Also Wednesday, Phoenix skill builder Dian Humphries and counselor David Forney sent a letter to parents outlining their concerns.
Humphries and Forney wrote that the group of students acting like wolves were being harassed by students who had gone so far as to comment about “killing the furries.”
The bullying behavior against the wolf lovers, they wrote, is “way over the line and has to stop immediately.”
If it continues, disciplinary action will be taken, they said.
Humphries and Forney said no students have mentioned despising wolves.
“(O)ne group enjoys a fascination and passion for wolves and their habitat. They are really cool and a big part of our ecosystem,” the letter said.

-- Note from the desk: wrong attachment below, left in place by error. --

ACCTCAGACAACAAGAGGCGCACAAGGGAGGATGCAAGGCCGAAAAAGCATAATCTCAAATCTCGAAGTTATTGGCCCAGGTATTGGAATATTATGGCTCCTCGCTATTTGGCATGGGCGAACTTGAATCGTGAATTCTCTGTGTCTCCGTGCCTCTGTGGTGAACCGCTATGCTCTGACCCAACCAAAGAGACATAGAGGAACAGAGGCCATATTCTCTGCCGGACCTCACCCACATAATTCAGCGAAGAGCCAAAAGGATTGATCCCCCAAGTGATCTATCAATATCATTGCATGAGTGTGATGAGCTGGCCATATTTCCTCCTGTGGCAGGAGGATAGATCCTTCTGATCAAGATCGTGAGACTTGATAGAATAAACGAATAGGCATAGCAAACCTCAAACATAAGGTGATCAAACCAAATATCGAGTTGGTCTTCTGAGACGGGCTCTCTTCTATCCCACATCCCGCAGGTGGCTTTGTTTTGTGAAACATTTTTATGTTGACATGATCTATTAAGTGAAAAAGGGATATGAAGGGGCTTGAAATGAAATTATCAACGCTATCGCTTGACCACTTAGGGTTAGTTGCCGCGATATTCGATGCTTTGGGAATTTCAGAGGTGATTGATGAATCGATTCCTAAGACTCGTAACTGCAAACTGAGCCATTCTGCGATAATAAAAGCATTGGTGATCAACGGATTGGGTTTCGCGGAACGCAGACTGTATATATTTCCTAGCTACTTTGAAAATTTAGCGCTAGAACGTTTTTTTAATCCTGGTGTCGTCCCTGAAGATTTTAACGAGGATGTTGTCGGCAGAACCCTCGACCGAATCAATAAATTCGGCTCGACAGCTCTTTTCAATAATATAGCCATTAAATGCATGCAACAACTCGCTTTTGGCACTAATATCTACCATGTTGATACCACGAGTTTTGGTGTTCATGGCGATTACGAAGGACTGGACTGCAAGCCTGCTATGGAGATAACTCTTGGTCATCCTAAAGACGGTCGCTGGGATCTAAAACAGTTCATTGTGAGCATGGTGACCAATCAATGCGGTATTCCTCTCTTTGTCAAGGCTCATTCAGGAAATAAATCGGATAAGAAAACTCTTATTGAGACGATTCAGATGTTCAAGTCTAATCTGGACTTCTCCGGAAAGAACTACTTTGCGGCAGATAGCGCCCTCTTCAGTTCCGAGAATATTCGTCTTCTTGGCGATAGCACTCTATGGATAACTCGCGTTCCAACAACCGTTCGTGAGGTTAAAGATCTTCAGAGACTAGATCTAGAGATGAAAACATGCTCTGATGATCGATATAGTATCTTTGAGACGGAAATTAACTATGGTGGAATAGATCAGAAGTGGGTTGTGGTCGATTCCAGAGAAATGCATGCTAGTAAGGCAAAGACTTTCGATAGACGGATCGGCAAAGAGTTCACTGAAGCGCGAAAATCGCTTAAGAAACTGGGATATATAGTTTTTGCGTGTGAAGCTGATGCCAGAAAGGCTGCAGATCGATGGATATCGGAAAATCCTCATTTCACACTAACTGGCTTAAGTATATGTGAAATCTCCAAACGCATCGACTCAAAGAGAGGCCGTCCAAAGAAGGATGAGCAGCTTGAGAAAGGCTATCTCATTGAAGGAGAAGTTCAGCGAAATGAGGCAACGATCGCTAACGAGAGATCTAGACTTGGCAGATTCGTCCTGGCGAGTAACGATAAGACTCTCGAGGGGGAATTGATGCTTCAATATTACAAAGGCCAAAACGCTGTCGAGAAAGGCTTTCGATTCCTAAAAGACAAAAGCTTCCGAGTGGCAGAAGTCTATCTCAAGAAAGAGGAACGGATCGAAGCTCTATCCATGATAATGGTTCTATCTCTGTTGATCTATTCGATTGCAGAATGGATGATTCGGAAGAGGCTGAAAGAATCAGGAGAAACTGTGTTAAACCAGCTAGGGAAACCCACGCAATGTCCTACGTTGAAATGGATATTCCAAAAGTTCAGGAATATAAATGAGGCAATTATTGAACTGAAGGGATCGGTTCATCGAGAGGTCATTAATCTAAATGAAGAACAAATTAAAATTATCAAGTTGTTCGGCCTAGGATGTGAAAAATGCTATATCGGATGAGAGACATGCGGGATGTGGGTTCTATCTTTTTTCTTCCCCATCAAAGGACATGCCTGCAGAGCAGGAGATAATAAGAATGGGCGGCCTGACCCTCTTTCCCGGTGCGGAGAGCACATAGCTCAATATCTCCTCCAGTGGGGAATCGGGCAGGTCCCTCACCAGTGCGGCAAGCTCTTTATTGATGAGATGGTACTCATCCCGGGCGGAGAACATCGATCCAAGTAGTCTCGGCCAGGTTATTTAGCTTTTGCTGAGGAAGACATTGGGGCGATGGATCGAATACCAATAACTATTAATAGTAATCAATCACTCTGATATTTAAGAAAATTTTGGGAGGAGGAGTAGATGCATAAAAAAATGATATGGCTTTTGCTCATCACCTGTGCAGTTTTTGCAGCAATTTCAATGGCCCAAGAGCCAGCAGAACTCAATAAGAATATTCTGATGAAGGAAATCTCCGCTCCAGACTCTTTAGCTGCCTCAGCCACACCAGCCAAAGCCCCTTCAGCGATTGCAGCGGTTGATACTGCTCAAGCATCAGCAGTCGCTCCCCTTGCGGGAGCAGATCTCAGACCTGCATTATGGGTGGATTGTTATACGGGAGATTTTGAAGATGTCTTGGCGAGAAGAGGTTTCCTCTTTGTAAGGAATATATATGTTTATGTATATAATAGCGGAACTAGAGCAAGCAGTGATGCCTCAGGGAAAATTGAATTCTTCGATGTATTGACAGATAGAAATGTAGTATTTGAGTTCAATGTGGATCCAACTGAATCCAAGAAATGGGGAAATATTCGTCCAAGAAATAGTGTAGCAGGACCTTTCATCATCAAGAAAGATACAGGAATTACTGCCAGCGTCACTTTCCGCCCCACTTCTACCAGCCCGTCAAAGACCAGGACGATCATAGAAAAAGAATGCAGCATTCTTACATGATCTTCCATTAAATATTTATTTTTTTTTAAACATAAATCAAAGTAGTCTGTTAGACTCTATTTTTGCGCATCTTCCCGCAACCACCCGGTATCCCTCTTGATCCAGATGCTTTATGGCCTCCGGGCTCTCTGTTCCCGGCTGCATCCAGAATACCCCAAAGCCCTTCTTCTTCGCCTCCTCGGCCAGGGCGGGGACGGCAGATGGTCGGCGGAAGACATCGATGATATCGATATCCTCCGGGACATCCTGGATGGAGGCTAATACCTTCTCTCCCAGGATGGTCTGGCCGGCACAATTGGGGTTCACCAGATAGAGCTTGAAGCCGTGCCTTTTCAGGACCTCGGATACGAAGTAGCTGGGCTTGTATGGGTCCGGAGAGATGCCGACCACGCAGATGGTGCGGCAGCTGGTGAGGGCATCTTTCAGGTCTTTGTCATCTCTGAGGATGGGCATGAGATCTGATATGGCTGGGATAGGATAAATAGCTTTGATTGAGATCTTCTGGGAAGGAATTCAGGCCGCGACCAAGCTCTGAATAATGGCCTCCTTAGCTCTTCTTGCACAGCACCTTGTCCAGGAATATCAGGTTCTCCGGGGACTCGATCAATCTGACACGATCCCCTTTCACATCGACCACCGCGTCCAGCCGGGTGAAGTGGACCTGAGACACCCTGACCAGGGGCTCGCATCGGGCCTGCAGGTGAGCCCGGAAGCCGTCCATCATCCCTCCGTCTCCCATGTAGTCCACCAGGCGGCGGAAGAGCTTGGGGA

It said the students may have a lifelong passion for wolves.
“However, behaving as though they are wolves may be seen by other students as immature or annoying on a high school campus,” it said.
However, Osborn said the conflict wasn’t really about students with an affinity for wolves. The kids were really just playing around during lunch, she said.
“It was just a little game, something like you would see more in your younger years. They were just playing with each other, and another group of students asked them to stop, and they didn’t so it just escalated from there,” Osborn said.
She also said she didn’t think the students in the other group intended to threaten the group that had been howling.
“It really is kids just reacting to something that seems weird to them,” she said.